Churches often overlook teens who have special needs. “Special needs ministry” is a huge topic in the world of children’s ministry. If your focus is grade-school kids, you can find dozens of books, workshops, articles, and digital resources to help you come alongside youngsters with developmental disabilities. But a “glass ceiling” persists once you move it up a notch into youth ministry. There the conversation seems muted, at best.
Our publishing team at Group was considering a book proposal. A youth worker wrote a guide for ministering to teens with special needs. We liked the book but couldn’t agree on how broadly its appeal would be for the average youth worker. We talk with youth pastors all over the world, all the time. Yet we don’t often hear about ministry to special-needs teens. So we asked our team of youth ministry advisers to “peg” how big this issue is for them.
And we discovered a sleeping giant in youth ministry. Addressing the needs of teens with special needs is a much bigger issue than the public conversation would indicate.
Here’s how two veteran youth workers lean into a major but underemphasized challenge…
Ministering to Teens With Special Needs
1. Be on their team.
Liz Simmonds—We currently have teens with special needs who are all along the spectrum. Kids have ADHD, ODD, Selective Mutism, processing disorders, speech disorders, FAS, anxiety, vision issues, muscular issues, hearing issues, and depression. The key is to educate yourself. Understanding how these students think and process information will help you in ministry. The student and his or her parents are your best resource! I have parents who can tell me what cues their student needs to refocus. They also know what classroom-management styles will help their student succeed.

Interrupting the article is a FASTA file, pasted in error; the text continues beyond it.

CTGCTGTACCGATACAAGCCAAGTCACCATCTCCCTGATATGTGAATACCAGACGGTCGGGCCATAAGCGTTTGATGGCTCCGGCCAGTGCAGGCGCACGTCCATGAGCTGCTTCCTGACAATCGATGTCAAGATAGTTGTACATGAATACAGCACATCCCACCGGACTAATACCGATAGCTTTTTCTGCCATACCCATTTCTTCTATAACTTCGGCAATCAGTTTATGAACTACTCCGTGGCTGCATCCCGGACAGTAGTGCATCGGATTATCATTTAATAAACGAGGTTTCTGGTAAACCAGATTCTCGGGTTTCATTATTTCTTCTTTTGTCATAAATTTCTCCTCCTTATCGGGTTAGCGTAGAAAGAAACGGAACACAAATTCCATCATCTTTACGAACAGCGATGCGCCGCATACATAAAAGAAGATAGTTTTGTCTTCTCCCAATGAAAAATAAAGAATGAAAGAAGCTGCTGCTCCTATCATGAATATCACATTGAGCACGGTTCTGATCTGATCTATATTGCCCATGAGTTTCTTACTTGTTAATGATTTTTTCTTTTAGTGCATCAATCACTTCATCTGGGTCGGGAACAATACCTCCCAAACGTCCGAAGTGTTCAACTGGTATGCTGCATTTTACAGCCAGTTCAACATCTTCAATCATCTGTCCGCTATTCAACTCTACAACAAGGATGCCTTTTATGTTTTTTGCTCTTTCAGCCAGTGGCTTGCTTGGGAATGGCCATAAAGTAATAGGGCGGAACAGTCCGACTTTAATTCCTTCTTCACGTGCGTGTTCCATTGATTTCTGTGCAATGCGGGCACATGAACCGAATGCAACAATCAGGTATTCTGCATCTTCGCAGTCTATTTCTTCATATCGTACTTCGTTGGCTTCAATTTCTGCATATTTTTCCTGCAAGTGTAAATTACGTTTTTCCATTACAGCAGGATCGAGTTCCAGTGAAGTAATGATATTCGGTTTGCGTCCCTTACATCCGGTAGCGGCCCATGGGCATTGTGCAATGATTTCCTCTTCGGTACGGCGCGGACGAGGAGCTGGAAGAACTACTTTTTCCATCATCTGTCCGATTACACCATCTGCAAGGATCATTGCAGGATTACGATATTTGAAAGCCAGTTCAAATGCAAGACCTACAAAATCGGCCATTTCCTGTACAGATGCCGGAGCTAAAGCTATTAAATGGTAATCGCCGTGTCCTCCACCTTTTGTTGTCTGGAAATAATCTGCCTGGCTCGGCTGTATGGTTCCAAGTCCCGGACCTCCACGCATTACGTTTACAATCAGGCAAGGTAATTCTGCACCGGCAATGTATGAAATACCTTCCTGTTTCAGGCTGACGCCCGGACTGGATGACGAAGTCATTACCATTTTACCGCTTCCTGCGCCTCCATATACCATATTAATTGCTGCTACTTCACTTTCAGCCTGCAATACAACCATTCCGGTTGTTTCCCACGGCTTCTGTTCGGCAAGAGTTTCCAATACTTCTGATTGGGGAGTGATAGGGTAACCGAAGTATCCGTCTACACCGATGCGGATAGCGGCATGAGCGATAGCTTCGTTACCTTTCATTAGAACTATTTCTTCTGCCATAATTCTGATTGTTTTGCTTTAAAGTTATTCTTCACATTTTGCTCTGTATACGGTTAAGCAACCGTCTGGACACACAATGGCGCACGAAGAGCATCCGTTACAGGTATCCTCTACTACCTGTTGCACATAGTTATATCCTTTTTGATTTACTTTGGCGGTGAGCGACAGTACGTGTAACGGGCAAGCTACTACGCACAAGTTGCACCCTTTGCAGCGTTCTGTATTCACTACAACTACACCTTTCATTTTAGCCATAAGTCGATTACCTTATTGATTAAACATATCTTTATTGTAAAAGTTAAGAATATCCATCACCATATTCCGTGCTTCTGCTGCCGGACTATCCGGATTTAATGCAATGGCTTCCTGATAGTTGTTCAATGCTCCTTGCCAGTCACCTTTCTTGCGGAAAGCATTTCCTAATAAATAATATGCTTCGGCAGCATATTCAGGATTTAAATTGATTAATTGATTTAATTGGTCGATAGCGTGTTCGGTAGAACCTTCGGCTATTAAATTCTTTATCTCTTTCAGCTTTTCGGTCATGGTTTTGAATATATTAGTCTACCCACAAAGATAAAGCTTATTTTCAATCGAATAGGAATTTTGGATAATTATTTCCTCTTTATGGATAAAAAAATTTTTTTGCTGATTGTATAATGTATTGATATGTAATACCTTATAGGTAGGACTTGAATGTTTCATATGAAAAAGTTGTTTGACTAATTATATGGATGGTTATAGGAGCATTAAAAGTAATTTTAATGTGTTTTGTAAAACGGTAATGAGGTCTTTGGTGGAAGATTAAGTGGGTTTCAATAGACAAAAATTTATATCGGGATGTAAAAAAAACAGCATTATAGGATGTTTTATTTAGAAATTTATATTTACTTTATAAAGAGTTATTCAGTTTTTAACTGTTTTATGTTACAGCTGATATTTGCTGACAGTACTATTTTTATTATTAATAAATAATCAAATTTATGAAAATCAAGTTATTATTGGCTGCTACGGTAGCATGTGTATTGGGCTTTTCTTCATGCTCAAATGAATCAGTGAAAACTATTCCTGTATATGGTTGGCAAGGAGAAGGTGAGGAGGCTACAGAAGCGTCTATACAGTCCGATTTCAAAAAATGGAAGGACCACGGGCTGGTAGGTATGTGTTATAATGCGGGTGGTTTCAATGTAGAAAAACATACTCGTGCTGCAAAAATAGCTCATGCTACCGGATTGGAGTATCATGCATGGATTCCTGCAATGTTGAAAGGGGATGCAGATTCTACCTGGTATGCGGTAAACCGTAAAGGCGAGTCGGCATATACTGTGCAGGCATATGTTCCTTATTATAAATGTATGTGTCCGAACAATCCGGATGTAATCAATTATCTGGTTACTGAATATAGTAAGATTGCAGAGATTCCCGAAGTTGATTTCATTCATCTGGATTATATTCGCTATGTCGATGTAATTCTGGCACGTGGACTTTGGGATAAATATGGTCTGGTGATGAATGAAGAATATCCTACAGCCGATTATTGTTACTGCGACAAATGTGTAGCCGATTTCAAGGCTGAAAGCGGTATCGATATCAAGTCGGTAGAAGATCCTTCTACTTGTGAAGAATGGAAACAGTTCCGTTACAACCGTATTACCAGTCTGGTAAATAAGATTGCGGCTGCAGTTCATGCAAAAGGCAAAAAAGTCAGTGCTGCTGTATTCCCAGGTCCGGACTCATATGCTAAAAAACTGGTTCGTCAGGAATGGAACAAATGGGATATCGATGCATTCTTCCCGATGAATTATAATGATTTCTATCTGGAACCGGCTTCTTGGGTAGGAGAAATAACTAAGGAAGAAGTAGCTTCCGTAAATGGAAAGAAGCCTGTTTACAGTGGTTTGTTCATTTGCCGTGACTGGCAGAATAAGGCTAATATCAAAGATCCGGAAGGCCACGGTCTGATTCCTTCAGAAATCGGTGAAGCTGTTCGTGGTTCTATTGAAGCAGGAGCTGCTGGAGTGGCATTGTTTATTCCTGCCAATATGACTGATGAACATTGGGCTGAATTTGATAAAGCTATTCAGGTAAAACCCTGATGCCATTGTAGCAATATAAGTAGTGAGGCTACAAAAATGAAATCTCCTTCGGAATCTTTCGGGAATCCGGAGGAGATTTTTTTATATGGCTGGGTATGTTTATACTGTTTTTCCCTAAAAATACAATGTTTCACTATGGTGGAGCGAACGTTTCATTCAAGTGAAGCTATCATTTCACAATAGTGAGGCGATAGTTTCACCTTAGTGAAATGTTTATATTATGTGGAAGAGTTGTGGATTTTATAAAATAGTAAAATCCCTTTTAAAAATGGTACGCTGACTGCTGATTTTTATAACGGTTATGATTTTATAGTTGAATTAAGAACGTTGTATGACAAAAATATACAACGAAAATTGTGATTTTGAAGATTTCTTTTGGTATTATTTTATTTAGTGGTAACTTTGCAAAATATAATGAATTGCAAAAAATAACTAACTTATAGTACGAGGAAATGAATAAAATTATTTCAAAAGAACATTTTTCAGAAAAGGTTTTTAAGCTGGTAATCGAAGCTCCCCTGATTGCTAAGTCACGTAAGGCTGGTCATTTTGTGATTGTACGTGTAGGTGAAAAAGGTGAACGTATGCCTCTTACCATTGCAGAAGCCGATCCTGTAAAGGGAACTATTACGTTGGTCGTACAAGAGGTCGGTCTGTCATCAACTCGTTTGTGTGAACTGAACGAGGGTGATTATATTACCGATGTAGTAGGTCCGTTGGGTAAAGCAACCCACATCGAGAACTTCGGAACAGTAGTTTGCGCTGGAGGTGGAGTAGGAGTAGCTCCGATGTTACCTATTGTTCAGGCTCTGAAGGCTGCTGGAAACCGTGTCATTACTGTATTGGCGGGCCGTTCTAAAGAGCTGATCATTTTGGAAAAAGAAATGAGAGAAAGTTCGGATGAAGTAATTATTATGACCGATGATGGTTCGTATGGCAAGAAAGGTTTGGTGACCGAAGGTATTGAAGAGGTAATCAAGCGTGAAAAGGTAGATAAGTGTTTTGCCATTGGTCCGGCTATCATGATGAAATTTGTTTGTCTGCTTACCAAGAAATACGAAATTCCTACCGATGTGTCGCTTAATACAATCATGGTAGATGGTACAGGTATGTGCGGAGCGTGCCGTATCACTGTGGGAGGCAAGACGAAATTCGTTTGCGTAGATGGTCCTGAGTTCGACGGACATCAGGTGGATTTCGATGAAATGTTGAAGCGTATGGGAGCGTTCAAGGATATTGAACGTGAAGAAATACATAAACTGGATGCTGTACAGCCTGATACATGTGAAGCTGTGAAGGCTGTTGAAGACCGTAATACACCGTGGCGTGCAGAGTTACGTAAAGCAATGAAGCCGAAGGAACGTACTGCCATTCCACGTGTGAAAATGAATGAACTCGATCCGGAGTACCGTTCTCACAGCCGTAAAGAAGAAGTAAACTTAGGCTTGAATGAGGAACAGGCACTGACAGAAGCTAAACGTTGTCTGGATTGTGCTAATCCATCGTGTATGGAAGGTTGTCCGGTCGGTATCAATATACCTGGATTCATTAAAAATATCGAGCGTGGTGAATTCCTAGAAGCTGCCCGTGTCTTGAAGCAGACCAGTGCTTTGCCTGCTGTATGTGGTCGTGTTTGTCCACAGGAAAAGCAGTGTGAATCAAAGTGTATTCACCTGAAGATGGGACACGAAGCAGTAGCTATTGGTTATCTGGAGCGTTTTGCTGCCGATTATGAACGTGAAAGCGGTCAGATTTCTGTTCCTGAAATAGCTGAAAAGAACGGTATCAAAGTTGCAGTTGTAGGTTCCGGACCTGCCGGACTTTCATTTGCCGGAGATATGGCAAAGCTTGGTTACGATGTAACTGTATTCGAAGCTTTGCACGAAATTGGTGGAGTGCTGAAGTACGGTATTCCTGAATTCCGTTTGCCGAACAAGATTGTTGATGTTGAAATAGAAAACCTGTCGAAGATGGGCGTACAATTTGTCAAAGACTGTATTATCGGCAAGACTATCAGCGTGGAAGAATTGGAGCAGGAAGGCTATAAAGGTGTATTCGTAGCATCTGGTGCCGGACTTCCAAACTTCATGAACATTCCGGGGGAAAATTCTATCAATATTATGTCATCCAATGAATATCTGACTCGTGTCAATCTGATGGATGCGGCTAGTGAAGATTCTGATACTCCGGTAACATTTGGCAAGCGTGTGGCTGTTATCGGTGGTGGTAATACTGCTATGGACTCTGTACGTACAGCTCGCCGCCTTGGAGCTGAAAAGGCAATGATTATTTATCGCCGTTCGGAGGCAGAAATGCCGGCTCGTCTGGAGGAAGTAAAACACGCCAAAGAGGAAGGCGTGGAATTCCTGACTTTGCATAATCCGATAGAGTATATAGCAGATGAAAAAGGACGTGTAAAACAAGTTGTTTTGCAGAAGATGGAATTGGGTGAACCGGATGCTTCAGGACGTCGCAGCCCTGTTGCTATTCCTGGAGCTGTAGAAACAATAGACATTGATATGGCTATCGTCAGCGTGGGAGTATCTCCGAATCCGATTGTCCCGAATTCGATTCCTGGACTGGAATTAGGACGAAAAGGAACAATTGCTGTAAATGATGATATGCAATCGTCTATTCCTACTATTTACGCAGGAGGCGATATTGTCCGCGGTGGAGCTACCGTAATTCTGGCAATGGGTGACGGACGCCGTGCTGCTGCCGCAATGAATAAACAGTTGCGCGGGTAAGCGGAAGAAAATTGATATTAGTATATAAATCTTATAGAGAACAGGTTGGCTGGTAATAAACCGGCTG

I had a junior high student who wore hearing aids. He finally told me the soundtrack we ran to create atmosphere in the room made it nearly impossible to hear what people were saying. When the first student with autism joined my ministry, I checked out every book on ASD/Asperger’s from the local library. From there, I pursued learning about Oppositional Defiant Disorder (ODD), then Fetal Alcohol Syndrome (FAS), and then Selective Mutism.
For teens with special needs, and their parents, the biggest thing we can do is let them know we’re on their team. Are we willing to do the work necessary to reach their kid? Are we willing to go above and beyond the job description to meet their needs? Sure, our job is to stretch all kids. But we can’t hold all students to the same standards of behavior or processing. That’s the rub—and the opportunity!
2. Individualize their experience.
Yes, one ASD student “gets” to have his iPad out to doodle when no one else does. But he’s likely paying better attention because of it. And one student who has texture issues doesn’t eat what the retreat dining hall offers. Instead, he “gets” to eat a sleeve of Ritz crackers for lunch. We aren’t going to “fix” something like this on a weekend retreat when his parents have been working on it for years.